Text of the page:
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Morning Note: Corporation’s Irish Tax Luck To Run Out?
CNBC.com | March 17, 2011 | 11:43 AM EDT

St. Patrick’s Day is a celebration of all things Irish. For U.S. multi-national businesses, it may well be a day to toast Ireland’s corporate tax rules.

Ireland has one of the lowest corporate tax rates in the Western world – 12.5%. That’s compared to corporate rates between 30% and 34% in Germany, France, and Belgium. The top marginal U.S. corporate tax rate is nearly triple Ireland’s at 35%.

Moreover, Ireland’s relatively lax tax rules regarding the transfer of paper assets have long been a gold mine for U.S. companies. Tech giants such as Google have saved billions by using what corporations call “The Double Irish Arrangement” – a process by which companies funnel money through Irish holding companies to capitalize on Ireland’s generous tax structure.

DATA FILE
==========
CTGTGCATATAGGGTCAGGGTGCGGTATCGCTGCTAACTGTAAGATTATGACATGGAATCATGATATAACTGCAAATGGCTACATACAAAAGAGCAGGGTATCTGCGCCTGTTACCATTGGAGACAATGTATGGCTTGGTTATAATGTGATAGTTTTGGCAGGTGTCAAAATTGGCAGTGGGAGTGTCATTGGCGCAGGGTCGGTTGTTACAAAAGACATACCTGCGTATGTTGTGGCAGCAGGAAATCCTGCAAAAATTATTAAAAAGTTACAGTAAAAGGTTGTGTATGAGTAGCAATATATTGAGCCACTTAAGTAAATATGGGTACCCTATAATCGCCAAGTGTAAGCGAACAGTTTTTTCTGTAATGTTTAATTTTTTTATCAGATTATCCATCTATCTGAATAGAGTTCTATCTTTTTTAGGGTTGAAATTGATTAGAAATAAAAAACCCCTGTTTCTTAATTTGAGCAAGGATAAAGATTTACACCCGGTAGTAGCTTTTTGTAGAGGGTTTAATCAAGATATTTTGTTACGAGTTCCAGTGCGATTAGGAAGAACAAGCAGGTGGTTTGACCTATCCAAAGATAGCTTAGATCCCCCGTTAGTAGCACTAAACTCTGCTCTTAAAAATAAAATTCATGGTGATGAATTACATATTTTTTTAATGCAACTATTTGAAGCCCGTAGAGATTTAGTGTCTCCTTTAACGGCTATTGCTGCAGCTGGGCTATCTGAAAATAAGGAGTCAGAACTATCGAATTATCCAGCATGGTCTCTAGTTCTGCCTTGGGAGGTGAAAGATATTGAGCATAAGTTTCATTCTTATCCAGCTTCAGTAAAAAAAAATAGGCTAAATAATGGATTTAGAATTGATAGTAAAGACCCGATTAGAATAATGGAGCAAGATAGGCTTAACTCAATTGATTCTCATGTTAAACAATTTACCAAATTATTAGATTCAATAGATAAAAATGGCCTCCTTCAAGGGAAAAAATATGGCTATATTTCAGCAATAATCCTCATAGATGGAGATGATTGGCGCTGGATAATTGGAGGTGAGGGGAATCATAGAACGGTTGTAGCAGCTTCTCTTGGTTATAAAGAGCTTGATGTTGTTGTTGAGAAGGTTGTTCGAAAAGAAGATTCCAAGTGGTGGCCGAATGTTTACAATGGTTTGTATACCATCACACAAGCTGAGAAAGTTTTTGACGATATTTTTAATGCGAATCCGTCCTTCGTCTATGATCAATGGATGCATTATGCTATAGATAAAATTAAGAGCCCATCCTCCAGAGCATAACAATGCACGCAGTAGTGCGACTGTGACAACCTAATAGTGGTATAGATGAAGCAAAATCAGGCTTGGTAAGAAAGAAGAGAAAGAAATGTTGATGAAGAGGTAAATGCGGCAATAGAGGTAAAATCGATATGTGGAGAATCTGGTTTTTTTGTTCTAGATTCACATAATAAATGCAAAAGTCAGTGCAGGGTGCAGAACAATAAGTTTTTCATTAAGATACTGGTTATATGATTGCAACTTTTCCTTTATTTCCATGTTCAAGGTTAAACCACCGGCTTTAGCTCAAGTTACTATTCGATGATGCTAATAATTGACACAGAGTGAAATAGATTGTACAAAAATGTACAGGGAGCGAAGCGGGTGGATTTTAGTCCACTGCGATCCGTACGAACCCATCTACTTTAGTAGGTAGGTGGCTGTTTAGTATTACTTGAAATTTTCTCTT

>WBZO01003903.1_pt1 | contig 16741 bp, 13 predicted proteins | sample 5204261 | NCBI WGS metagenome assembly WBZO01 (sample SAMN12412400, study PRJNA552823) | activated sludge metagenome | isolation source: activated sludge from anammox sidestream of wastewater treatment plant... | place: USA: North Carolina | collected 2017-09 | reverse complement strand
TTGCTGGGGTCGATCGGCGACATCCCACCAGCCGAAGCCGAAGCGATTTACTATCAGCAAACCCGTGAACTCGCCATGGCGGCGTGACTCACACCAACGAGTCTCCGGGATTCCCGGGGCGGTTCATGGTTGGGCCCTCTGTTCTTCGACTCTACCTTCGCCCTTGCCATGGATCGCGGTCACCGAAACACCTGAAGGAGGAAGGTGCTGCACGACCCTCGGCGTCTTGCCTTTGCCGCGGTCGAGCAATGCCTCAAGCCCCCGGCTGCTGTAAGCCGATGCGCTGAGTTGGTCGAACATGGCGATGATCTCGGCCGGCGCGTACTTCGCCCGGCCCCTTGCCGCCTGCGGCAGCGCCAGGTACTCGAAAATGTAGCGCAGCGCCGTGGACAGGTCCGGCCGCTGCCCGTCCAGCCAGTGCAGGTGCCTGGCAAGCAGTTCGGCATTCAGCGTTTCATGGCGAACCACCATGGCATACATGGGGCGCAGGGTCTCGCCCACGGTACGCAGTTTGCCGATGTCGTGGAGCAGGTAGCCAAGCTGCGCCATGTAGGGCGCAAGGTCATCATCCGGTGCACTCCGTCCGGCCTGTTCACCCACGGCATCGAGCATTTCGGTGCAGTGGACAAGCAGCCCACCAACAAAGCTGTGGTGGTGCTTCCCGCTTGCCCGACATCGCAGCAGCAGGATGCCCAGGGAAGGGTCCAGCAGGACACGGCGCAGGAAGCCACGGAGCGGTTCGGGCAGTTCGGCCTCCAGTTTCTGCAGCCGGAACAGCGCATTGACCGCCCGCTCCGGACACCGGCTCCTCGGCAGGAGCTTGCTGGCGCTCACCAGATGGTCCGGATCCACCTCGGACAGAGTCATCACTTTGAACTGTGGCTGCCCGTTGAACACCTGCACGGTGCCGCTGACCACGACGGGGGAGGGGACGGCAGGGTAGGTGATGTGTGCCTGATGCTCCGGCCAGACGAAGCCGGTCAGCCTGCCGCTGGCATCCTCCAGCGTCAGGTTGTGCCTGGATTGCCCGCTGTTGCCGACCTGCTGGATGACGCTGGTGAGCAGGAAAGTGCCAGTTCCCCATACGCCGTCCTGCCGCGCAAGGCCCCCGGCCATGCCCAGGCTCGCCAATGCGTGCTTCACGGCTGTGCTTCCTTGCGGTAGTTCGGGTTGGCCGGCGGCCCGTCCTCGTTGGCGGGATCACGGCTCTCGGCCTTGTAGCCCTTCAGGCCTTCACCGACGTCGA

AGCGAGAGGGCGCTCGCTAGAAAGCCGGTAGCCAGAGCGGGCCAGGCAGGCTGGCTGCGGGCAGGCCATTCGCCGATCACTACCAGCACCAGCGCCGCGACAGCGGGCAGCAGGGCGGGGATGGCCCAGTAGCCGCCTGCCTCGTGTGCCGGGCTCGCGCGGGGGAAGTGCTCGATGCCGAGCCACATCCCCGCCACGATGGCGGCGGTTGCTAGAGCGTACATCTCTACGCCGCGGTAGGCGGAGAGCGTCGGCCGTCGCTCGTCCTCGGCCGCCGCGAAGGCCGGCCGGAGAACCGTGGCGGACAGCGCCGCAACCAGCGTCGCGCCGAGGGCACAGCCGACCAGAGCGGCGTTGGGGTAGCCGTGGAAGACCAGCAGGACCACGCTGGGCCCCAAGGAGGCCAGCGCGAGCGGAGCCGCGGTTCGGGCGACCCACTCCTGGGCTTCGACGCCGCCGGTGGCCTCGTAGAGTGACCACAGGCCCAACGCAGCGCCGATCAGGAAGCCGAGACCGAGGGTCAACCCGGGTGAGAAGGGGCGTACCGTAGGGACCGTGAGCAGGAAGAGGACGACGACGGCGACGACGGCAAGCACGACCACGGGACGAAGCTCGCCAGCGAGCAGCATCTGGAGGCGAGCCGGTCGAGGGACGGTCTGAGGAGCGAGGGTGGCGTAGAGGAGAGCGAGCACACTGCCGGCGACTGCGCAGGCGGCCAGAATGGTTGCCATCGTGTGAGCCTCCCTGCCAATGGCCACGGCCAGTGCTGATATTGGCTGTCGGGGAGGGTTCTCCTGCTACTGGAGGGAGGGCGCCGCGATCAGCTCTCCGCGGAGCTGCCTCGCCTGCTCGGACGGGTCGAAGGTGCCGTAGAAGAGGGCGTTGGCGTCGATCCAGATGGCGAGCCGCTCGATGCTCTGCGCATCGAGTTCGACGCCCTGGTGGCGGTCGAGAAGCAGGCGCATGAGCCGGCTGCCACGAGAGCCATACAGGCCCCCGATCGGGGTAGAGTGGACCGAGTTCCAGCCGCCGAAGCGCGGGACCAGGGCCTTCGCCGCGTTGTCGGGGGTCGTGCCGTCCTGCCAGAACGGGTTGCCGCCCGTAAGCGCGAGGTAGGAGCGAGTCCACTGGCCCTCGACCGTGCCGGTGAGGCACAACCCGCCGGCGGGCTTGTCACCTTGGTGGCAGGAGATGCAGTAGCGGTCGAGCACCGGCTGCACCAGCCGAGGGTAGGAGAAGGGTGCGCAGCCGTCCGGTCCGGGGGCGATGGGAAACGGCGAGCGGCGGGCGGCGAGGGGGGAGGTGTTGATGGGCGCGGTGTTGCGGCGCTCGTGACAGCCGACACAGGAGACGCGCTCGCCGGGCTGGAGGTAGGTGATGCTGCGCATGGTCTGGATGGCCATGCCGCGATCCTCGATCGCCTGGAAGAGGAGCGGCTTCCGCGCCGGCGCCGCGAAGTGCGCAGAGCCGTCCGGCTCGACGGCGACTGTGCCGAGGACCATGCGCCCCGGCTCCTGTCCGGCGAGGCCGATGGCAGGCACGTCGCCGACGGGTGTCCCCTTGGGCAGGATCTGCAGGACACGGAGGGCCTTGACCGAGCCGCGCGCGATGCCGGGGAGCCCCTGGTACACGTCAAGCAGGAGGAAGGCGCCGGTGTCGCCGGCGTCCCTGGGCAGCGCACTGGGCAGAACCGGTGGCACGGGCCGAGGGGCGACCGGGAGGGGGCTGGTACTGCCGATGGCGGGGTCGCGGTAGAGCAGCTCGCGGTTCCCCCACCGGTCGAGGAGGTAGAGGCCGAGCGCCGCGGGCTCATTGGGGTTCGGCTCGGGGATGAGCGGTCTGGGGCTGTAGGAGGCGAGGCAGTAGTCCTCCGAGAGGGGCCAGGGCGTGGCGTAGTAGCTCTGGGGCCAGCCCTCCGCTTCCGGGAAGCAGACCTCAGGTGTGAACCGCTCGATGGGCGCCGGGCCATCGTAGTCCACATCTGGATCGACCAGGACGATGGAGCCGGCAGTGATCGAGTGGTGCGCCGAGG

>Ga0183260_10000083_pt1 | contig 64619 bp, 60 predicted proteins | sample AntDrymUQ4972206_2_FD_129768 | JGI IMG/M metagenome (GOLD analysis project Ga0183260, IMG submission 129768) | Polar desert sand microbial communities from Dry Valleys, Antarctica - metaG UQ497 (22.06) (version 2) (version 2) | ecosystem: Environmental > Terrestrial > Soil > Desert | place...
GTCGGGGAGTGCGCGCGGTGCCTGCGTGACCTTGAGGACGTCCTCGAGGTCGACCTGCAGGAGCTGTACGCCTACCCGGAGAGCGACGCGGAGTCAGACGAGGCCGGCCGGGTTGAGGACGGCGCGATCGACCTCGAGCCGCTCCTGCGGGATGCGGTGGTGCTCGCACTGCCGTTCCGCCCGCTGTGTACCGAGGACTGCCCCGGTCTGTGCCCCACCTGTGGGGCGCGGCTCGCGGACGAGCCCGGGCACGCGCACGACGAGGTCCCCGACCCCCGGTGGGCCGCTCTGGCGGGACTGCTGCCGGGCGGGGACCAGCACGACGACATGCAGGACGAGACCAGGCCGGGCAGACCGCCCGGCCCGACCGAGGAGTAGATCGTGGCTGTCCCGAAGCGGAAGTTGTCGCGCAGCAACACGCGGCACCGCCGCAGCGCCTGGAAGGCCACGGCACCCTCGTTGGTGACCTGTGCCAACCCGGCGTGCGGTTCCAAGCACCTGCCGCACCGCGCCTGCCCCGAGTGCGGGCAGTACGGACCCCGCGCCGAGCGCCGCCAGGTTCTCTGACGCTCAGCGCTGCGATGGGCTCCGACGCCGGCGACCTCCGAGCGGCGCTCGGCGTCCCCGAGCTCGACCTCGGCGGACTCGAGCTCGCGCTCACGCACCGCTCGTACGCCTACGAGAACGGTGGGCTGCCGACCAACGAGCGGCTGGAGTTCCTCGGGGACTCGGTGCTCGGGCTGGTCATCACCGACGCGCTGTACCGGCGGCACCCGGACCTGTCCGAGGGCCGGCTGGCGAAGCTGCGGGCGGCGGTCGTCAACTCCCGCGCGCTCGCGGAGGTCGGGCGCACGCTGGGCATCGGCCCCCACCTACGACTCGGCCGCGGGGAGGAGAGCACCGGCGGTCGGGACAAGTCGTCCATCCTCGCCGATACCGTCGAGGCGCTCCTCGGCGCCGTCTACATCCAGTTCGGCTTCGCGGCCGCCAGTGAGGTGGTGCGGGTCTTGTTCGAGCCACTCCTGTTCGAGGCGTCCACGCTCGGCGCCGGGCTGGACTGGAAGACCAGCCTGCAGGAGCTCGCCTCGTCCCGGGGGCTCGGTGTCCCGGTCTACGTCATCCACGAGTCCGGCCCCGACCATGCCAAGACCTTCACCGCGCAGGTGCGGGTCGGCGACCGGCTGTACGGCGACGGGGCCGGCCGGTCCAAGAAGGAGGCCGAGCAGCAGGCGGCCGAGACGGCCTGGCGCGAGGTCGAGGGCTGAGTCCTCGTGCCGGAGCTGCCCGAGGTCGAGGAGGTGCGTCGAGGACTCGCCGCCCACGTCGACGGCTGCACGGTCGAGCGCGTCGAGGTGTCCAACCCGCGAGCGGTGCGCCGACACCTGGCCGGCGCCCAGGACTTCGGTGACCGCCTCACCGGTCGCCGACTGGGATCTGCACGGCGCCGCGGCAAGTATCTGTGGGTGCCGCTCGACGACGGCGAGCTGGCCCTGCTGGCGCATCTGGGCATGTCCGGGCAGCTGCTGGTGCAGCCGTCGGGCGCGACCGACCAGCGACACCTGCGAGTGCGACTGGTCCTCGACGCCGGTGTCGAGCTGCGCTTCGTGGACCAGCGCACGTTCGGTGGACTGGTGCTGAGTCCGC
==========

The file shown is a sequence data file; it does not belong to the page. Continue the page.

But corporations’ Irish luck may soon run out. After bailing out the nation to the tune of $113 billion, the European Union is demanding Ireland raise its corporate taxes, bringing them in line with the rest of Europe. This week, the EU proposed a new tax system called the “Common Consolidated Corporate Tax base” that would essentially prevent EU countries for setting their own tax rate.

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